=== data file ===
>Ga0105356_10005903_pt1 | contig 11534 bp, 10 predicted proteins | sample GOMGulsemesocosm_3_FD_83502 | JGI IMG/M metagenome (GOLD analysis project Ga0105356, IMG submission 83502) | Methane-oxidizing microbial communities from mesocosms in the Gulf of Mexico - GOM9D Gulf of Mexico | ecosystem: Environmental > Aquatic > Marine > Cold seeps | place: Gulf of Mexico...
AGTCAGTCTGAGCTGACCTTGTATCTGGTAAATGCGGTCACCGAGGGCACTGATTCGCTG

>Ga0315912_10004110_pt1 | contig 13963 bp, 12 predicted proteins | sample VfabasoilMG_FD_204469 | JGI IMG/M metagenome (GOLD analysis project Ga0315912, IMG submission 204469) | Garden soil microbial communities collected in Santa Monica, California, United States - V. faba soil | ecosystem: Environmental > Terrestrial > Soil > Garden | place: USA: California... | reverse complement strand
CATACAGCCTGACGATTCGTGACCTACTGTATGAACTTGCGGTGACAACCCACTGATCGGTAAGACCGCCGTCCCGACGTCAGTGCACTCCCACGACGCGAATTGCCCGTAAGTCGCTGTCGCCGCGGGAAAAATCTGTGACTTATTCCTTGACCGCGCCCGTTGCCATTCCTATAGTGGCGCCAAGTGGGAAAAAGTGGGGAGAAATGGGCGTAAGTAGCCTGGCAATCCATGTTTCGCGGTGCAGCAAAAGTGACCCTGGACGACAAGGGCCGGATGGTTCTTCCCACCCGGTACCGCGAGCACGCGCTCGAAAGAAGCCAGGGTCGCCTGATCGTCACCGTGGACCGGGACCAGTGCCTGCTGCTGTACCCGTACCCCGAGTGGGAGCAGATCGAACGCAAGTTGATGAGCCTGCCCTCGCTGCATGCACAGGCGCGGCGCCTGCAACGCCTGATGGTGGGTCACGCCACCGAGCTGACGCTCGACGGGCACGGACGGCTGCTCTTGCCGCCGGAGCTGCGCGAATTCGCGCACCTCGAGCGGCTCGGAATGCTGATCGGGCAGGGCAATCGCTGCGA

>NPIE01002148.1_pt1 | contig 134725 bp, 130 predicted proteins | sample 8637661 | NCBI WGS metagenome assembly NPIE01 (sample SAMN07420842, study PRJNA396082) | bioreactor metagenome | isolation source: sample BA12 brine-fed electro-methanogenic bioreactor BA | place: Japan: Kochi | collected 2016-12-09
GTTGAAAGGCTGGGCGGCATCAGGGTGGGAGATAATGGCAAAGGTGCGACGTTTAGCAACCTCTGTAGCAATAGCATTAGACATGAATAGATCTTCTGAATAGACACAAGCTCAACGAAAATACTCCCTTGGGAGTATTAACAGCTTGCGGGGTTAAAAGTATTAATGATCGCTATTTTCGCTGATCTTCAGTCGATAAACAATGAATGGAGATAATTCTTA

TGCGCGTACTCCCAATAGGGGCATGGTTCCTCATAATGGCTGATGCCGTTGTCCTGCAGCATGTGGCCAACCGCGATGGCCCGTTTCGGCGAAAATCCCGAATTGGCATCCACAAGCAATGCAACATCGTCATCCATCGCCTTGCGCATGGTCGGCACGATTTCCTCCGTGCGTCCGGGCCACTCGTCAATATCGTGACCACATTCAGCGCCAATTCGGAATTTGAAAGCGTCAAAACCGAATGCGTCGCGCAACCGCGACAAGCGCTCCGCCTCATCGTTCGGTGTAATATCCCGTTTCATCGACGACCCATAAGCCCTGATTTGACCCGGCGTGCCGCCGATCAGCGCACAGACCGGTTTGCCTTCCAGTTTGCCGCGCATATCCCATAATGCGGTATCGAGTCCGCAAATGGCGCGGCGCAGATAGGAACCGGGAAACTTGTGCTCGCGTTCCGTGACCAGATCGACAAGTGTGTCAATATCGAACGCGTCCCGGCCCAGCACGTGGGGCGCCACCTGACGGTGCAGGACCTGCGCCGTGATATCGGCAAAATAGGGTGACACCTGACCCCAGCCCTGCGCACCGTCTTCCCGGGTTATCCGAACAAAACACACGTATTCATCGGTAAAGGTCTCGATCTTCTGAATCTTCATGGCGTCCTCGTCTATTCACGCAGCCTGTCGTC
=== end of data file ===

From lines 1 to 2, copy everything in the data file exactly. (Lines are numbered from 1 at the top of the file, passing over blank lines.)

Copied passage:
>Ga0105356_10005903_pt1 | contig 11534 bp, 10 predicted proteins | sample GOMGulsemesocosm_3_FD_83502 | JGI IMG/M metagenome (GOLD analysis project Ga0105356, IMG submission 83502) | Methane-oxidizing microbial communities from mesocosms in the Gulf of Mexico - GOM9D Gulf of Mexico | ecosystem: Environmental > Aquatic > Marine > Cold seeps | place: Gulf of Mexico...
AGTCAGTCTGAGCTGACCTTGTATCTGGTAAATGCGGTCACCGAGGGCACTGATTCGCTG